By using this website, you agree to our use of cookies to enhance your experience.
By Eddie Goldsmith

Managing Director, YouConvey


Collaborative Conveyancing - is this the panacea to the home moving process?

I attended a forum in London a couple of weeks ago, which for the first time brought estate agents and conveyancers together on one platform to talk through how they could work better together for the benefit of their lay customers (or clients, as conveyancers like to call them).

Just to say that this was the first time is worthy of stopping and taking stock. Can it really be the first time that agents and conveyancers have been prepared to meet and discuss working together smarter? If it was, then that in itself is a shocking indictment of how isolated we (conveyancers and agents) are and how we really need to lift the silo lid and talk to the other stakeholders in the process. 

Whether or not it was the first time, the day certainly had an aura of breaking new ground and all those attending certainly came away with the feeling that there was something there to explore and develop which could really help everyone in the home moving process.

So, what are we talking about here?

There can't be an agent in the country who doesn't regularly speak to their sellers or buyers conveyancers… 

Conveyancers worth their salt have case management systems which can provide all sorts of reports to agents…

Both the agents and the conveyancers will regularly speak to their customers (clients) and provide updates…

All that sounds great and certainly is better than nothing, but why is it then that there seems to be a large degree of antipathy, bordering on antagonism, between members of these two admirable professions? And why do the lay customer sometimes (often) feel caught in the middle of two opposing professionals each advising and updating them on the progress, or more often the lack of progress, on their particular case.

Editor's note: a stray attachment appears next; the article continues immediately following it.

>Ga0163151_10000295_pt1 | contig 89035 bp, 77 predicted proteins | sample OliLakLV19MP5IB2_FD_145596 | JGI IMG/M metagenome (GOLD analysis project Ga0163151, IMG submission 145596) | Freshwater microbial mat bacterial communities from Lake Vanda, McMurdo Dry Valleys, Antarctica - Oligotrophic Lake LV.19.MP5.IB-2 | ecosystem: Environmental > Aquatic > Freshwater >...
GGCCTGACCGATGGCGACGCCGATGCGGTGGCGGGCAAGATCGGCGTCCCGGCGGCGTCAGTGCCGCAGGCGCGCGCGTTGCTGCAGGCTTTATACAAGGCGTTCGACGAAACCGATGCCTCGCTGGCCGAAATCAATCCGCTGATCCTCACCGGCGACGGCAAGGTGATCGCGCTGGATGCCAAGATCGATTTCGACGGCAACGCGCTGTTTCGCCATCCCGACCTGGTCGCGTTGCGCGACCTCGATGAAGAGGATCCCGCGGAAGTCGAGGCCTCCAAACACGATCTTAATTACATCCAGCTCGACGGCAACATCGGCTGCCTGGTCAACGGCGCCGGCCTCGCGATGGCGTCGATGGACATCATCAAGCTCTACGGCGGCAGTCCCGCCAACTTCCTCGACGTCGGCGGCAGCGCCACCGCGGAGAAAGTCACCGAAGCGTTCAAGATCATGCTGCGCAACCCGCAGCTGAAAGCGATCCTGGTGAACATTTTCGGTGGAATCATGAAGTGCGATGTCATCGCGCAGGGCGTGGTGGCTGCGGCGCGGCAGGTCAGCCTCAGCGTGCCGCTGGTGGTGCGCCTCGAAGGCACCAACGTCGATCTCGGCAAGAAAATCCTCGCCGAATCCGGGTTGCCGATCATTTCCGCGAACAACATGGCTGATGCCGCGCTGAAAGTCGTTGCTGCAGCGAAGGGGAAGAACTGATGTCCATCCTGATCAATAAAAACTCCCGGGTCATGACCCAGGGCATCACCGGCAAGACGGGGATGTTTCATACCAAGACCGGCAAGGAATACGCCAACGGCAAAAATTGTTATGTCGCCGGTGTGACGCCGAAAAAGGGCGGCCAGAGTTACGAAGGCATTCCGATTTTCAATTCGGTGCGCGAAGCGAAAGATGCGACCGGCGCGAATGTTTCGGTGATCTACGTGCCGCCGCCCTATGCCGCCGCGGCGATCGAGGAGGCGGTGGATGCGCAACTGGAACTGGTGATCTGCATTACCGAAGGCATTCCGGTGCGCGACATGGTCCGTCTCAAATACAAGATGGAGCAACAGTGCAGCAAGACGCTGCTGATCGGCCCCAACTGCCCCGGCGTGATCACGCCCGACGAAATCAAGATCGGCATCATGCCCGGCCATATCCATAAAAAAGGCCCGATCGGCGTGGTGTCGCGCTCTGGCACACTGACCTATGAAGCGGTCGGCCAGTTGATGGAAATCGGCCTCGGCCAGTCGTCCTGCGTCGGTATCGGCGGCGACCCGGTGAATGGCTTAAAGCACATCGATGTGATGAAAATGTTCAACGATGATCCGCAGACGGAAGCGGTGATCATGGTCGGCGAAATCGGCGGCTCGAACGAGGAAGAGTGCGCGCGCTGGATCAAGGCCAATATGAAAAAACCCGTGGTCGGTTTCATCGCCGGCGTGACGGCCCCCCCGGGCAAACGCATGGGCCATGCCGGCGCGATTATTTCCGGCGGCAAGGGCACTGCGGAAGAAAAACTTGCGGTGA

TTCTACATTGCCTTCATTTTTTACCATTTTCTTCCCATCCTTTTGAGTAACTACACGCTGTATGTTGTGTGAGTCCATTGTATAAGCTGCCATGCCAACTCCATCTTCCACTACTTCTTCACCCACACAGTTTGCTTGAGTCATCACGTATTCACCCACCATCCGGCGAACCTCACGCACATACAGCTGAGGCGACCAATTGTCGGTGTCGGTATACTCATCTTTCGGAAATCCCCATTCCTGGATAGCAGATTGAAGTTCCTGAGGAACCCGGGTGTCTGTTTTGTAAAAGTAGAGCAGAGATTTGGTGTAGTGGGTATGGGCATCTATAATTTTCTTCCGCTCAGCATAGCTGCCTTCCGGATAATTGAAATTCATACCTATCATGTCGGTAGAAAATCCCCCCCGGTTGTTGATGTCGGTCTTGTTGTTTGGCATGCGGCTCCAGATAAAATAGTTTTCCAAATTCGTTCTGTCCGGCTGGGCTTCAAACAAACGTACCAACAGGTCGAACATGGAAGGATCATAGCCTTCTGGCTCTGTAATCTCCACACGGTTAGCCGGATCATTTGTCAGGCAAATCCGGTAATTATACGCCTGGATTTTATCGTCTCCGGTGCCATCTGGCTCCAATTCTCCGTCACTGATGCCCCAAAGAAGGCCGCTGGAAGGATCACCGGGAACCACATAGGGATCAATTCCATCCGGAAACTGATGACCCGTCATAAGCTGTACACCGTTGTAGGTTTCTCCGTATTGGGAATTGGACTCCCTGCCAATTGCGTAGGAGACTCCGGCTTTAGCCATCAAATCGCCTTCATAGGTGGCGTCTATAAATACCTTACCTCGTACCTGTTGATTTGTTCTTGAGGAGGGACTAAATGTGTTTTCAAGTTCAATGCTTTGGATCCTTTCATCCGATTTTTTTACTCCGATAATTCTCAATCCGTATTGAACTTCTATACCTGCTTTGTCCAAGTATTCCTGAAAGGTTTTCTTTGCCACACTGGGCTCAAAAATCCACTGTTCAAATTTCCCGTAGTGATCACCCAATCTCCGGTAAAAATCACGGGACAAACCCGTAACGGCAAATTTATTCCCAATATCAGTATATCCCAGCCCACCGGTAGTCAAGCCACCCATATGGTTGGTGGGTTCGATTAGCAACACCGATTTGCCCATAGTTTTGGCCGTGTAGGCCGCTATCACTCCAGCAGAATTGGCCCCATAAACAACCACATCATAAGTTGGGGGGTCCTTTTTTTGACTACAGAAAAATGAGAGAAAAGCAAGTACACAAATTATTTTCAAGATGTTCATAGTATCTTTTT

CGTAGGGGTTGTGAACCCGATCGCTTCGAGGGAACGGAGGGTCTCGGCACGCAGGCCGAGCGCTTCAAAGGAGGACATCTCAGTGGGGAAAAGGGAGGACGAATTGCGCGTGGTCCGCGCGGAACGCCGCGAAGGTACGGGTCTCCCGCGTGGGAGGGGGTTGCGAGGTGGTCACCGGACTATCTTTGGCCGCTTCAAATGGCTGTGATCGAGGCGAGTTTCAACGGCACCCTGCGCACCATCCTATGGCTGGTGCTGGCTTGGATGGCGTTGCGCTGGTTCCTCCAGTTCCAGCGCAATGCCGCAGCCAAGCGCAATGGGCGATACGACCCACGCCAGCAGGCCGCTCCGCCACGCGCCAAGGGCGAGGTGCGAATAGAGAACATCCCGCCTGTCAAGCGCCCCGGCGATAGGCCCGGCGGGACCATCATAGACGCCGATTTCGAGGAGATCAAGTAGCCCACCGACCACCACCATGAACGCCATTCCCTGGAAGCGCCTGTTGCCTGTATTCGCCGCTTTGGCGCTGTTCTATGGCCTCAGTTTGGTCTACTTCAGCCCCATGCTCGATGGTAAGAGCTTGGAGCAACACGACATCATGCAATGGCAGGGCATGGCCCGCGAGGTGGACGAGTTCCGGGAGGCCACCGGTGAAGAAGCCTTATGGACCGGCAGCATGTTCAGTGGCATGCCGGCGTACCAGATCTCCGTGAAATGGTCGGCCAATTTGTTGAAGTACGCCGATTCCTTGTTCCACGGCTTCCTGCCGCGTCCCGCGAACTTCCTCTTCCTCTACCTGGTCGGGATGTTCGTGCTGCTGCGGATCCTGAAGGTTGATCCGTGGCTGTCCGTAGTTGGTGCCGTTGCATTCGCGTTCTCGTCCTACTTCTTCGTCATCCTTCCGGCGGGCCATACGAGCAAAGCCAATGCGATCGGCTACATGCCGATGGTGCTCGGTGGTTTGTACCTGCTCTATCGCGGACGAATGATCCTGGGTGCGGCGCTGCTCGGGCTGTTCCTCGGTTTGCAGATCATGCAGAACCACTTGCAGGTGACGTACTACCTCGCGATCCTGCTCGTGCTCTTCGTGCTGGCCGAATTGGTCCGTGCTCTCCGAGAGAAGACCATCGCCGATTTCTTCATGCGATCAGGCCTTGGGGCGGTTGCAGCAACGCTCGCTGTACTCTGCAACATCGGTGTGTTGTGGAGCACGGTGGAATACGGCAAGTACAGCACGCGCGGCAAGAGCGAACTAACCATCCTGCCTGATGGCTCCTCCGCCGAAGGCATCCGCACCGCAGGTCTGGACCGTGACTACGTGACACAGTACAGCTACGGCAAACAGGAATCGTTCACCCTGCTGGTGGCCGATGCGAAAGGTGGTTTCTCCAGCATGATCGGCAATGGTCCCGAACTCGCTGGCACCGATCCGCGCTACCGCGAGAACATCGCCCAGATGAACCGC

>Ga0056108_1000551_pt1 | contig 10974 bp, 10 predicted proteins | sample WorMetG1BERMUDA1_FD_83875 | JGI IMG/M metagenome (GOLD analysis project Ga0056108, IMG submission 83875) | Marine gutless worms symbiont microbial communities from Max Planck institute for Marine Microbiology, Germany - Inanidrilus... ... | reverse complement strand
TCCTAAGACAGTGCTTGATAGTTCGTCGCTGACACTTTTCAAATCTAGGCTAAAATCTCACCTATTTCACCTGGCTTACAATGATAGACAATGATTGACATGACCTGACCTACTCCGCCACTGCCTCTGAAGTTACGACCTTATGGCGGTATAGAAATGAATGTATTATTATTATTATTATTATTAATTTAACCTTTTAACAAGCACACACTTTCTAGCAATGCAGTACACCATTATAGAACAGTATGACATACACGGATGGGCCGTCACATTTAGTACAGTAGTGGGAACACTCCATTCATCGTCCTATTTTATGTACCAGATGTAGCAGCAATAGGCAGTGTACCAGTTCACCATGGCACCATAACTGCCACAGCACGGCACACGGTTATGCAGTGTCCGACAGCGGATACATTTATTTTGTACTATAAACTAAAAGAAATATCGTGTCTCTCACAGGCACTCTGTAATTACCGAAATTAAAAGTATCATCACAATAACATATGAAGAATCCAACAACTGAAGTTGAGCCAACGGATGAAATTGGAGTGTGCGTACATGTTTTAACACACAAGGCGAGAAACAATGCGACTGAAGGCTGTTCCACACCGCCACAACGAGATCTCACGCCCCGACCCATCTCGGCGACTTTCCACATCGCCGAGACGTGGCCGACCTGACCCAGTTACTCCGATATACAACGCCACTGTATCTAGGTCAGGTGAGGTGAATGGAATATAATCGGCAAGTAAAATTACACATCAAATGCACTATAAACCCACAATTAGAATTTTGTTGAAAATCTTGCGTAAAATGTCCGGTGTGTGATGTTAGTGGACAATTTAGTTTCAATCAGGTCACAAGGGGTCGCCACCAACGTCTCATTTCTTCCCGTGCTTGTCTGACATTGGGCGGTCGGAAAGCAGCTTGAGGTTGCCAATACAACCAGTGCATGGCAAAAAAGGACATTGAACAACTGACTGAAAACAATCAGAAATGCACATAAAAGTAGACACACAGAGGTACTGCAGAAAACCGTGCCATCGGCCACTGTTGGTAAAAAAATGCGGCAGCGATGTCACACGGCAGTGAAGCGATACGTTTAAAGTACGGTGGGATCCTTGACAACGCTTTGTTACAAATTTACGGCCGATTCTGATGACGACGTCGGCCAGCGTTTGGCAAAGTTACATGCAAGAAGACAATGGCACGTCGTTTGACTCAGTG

In the view of the forum, and this is certainly backed up by my own experience of 40 years of residential conveyancing, was that unfortunately the two professions - even though they are both acting in the interests of their customer - actually distrust each other. They are therefore too guarded in what they say and, more often than not, they look to fob the other off (and here I am talking about the conveyancers).

All too often the lay customer is caught between two stools - not sure who to trust and that not only creates uneasiness, but adds substantially to the stress levels already at a high because of the nature of the transaction 

How on earth did we get to this? How do we have to convene a forum to get estate agents and conveyancers together to talk to each other?

The answer in my view lies in the very nature and essence of the two contrasting roles - they are radically different and that results in our having to rub together in an uneasy alliance.

Let me elaborate…

Solicitors (until 1985 there were only solicitors) have always considered themselves a profession and not a trade. The essential difference between the two philosophies is that professionals make money almost accidentally from their duty to their clients which overrides any personal interests.

At law school, the interest of the client (and we always refer to the lay person as a client and not a customer) is paramount over and above anything else. We are strongly discouraged to take on anything or anyone where we could be faced with a conflict of interest and we have a robust regulator who will take a very dim view if we are not transparently shown to be acting in the best interests of our client.

Estate agents are also, of course, an honourable profession and, whilst their duty is of course to the seller, they also deal with buyers. Their overriding role is to get the best price for their seller and they are able to interact with all the stakeholders up and down the chain to progress the transaction to a conclusion.

Whilst, if they were asked, I suspect they would still view themselves as a profession, I think many more of them refer to the lay public as their customers and not their clients . And there, I believe, lies the fundamental, philosophical difference between conveyancers and estate agents - in general terms, the agents have moved with the times and left the conveyancers (in the main) behind. 

So - how and why should this affect one profession’s view of the other?